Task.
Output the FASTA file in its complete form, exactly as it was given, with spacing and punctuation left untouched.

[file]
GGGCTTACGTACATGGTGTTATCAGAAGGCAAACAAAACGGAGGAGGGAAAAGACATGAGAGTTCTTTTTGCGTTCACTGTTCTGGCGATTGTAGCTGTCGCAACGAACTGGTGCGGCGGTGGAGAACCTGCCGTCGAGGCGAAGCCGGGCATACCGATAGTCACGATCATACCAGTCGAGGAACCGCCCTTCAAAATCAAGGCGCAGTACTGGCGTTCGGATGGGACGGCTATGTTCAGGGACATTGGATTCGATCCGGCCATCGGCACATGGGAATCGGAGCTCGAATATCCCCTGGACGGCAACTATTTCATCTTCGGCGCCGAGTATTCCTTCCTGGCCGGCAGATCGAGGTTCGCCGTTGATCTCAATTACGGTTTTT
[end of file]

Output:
GGGCTTACGTACATGGTGTTATCAGAAGGCAAACAAAACGGAGGAGGGAAAAGACATGAGAGTTCTTTTTGCGTTCACTGTTCTGGCGATTGTAGCTGTCGCAACGAACTGGTGCGGCGGTGGAGAACCTGCCGTCGAGGCGAAGCCGGGCATACCGATAGTCACGATCATACCAGTCGAGGAACCGCCCTTCAAAATCAAGGCGCAGTACTGGCGTTCGGATGGGACGGCTATGTTCAGGGACATTGGATTCGATCCGGCCATCGGCACATGGGAATCGGAGCTCGAATATCCCCTGGACGGCAACTATTTCATCTTCGGCGCCGAGTATTCCTTCCTGGCCGGCAGATCGAGGTTCGCCGTTGATCTCAATTACGGTTTTT